LAS CRUCES, N.M. (KTSM) – After its stunning blowout win over soon-to-be Conference USA foe Liberty on Saturday, New Mexico State hopes its 2022 season isn’t done just yet.
On Monday, the Aggies filed an appeal for a waiver with the NCAA to become bowl eligible, despite being 5-6 on the year. The NCAA requires teams to win six games for bowl eligibility; that number bumps up to seven wins if a team plays two FCS opponents in a season.
NMSU’s waiver hinges on two points. First, that the Aggies were not able to play their full 12-game schedule due to tragic circumstances. Second, that since they were not able to play that game due to no fault of their own, the Aggies should jump ahead of teams that are 5-7 and played their full allotment of games because, effectively, a 5-6 record looks better percentagewise than 5-7.
“We did not have an opportunity to play that 12th game and that was out of our control,” NMSU athletic director Mario Moccia said. “We’ve asked everybody that’s possible that’s out there and they’ve all said no. As I understand it, we are currently in the pool with the 5-7 teams for consideration, but we are asking to be put at the top of that list.”
There are 79 bowl-eligible teams (with at least six wins) for 82 spots with Buffalo (5-6) playing Akron Friday in a rescheduled game. Depending on that result, either two or three five-win teams will be needed to fill the bowls, which would be filled based on Academic Progress Rate scores (APR).
When five-win teams are needed to fill the bowls, the NCAA uses the most recent APR scores to select the order the teams are taken. Rice had the highest APR score of the five-win teams, followed by UNLV and Auburn, so Rice is guaranteed a bowl.
New Mexico State ranks far down the list of FBS programs on the APR rankings – 124th – which is why NMSU’s waiver to be placed in line in front of 5-7 teams due to the circumstances of their 5-6 record is so crucial.
NMSU’s Oct. 22 game vs. San Jose State was postponed, then subsequently cancelled after the sudden death of Spartans running back Camden McWright the day before the game was supposed to be played in Las Cruces.
Moccia said that the university asked three available FBS teams and 11 available FCS teams to play them during their Nov. 5 bye week, but everyone declined. They also contacted multiple FBS teams about playing this weekend, but none of the schools they asked would agree to play, leaving them without a 12th game vs. an FBS opponent.
“When I got here they were lined up like club sandwiches to play us and now when we can’t get anyone to play us when we need to,” NMSU head coach Jerry Kill joked on Monday, before getting serious. “I don’t think we should be punished for something that happened that was out of everyone’s control. There’s no book on how to handle a player dying and there’s no book on how to handle this situation.”
NMSU’s waiver was being submitted Monday and while the university is hopeful they’ll hear back on it sooner rather than later, Moccia said he anticipated it could take until Saturday.
“With the bowl announcements being on Sunday, we would anticipate hearing what the NCAA or the FOC committee will determine before then,” Moccia said. “The deadline would be Saturday, but you’d like to hear something on that front as soon as possible as well.”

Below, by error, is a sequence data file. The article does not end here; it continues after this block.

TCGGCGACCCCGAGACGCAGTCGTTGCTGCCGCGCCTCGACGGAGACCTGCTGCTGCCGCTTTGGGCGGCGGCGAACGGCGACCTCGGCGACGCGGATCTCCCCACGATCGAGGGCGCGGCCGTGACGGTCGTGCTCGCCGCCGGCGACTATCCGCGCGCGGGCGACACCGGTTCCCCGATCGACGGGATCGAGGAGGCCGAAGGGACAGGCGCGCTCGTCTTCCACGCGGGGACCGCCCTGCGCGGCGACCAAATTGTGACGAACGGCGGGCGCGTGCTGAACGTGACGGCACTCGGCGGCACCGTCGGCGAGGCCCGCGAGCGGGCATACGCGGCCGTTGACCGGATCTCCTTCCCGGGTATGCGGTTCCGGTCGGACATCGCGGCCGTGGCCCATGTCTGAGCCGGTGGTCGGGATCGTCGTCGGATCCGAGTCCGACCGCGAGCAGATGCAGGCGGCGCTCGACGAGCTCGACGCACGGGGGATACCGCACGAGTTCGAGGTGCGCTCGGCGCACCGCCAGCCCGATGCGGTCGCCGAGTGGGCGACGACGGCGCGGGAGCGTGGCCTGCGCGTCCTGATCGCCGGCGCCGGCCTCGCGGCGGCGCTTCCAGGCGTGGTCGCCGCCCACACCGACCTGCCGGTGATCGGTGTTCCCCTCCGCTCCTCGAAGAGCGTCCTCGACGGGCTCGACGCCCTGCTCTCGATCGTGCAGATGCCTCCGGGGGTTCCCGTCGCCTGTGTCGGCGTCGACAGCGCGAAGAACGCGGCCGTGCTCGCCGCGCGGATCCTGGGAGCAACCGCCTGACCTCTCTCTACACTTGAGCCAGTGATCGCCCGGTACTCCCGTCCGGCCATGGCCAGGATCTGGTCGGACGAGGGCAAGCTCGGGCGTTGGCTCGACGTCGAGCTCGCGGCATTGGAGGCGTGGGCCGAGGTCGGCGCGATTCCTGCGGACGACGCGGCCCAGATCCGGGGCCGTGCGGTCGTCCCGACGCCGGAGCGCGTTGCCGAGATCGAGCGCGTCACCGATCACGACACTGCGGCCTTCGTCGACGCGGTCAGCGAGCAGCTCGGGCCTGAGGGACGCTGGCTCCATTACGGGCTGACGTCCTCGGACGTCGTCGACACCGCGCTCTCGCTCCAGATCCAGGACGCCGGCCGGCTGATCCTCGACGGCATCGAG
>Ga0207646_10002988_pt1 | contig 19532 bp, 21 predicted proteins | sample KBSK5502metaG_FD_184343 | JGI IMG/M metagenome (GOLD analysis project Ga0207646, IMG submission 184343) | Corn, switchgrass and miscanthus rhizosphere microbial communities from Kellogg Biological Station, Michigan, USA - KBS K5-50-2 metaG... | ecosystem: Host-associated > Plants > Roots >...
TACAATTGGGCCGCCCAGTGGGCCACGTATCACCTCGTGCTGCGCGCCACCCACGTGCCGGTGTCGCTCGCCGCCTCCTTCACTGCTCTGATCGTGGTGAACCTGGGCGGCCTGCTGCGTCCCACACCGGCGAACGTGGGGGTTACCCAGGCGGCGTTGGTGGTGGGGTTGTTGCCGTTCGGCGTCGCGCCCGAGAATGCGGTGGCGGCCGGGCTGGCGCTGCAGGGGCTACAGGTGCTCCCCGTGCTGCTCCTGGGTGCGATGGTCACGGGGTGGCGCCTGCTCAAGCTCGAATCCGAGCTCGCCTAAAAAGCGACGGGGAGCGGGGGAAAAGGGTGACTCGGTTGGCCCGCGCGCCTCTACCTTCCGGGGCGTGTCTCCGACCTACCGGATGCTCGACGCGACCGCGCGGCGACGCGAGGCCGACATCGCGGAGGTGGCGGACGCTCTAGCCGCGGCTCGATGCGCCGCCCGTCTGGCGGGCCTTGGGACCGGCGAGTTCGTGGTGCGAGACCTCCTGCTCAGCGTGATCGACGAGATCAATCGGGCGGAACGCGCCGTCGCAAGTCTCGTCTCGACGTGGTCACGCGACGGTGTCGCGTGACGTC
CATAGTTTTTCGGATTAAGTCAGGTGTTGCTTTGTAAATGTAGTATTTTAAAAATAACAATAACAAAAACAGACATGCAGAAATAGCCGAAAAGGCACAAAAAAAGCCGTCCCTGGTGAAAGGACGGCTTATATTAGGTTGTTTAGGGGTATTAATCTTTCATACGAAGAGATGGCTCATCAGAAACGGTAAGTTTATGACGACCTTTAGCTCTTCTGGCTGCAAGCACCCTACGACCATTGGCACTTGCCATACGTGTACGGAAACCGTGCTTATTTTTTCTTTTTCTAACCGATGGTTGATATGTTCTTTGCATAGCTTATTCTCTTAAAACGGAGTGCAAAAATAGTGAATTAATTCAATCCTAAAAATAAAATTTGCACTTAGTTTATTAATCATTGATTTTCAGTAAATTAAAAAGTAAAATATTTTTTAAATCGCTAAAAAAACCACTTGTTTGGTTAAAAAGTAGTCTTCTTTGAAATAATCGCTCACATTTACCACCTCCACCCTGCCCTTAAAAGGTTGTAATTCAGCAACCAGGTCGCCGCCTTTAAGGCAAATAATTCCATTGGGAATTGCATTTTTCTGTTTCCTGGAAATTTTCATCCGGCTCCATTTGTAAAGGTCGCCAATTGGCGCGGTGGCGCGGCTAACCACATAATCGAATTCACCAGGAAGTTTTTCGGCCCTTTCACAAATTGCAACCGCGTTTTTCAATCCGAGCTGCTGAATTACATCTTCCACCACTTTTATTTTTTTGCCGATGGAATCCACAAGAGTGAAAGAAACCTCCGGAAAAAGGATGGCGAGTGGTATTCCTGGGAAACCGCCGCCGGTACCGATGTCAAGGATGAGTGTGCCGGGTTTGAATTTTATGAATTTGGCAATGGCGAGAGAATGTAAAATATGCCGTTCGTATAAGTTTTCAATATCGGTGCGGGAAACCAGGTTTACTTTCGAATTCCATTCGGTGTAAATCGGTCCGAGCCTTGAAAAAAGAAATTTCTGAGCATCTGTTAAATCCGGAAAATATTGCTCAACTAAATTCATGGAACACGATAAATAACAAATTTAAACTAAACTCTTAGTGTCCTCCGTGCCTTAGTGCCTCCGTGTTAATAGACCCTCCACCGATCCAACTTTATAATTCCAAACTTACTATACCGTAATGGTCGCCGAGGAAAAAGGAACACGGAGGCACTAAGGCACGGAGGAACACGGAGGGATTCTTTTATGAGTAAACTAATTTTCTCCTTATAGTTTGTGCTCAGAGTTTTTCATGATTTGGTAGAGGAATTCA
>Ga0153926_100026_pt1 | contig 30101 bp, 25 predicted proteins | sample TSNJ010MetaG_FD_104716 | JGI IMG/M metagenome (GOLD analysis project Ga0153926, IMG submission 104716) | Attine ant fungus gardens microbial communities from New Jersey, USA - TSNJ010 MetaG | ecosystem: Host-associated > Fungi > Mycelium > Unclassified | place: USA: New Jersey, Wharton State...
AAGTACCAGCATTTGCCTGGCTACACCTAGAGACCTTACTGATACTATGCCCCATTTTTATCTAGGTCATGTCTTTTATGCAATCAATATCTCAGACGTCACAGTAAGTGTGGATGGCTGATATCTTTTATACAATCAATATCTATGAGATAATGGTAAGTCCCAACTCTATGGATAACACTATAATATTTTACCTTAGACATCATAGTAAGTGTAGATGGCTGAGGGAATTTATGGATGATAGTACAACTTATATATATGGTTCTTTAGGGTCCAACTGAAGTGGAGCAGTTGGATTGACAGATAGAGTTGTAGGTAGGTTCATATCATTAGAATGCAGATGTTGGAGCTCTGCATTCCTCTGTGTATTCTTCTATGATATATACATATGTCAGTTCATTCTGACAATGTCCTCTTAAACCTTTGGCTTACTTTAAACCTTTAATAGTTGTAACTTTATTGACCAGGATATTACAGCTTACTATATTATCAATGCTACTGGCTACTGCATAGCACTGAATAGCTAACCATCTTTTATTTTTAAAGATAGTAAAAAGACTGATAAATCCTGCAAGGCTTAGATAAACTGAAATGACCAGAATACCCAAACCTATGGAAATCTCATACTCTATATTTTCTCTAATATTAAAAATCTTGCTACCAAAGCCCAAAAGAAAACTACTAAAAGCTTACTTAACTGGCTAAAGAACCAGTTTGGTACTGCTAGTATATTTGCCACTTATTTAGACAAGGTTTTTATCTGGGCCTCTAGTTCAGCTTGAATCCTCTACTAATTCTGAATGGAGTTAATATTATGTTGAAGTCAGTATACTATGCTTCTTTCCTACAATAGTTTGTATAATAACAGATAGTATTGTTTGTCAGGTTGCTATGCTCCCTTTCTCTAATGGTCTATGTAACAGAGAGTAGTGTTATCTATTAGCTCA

Moccia told reporters that a waiver of this regard appears to be new territory; it’s the first time that he was aware of a school appealing for something of this nature.
“The 5-7 APR thing hasn’t been around forever but this is not something that anyone from the football committee has ever had put in front of them before, so it is a little bit new,” Moccia said. “(NMSU’s argument) is very compelling individually; collectively, when the group makes the decision hopefully they see it the way we see it.”
In its final year as an FBS Independent before moving to Conference USA in 2023, NMSU has a bowl contract with ESPN that it signed in 2019 that runs through 2025. If the Aggies waiver is granted, it would seem likely that an ESPN bowl would be their destination.
The New Mexico Bowl on Dec. 17 in Albuquerque would be an option for NMSU, because it is an ESPN bowl game. Moccia didn’t want to think too far ahead on Monday before the Aggies had received the waiver, but NMSU playing a bowl game in its home state would certainly drive up fan interest.
The Aggies are also awaiting the ruling on a completely separate NCAA waiver that would allow them to play another game on Saturday, Dec. 3, vs. FCS opponent Valparaiso. That appeal was submitted by Valparaiso, not NMSU, but the Aggies had calls into the NCAA on Monday looking for an answer.
NMSU wants to play that game, not for bowl eligibility, but to give its seniors one final home game and its fans another opportunity to see the team that has far-exceeded expectations in year one under Jerry Kill.
Valparaiso needs the waiver because FCS schools are only permitted to play 11 games in the regular season by the NCAA.
Moccia said the schools would likely need to hear from the NCAA by the end of the day Monday in order to make plans to play the game.
“We for sure want to play,” Moccia said. “We understand that if we were fortunate enough to win that game, it would have nothing to do with bowl eligibility based on the fact that we already played an FCS school (Lamar). “
FBS schools that have more than one FCS win in a season must win seven games, rather than six, in order to be bowl eligible.
It’s possible that both waivers go NMSU’s way; it’s possible only one of them does and its possible neither of them do. The fate of the Aggies’ bowl hopes and their hopes of playing a 12th game currently sit in the hands of the NCAA.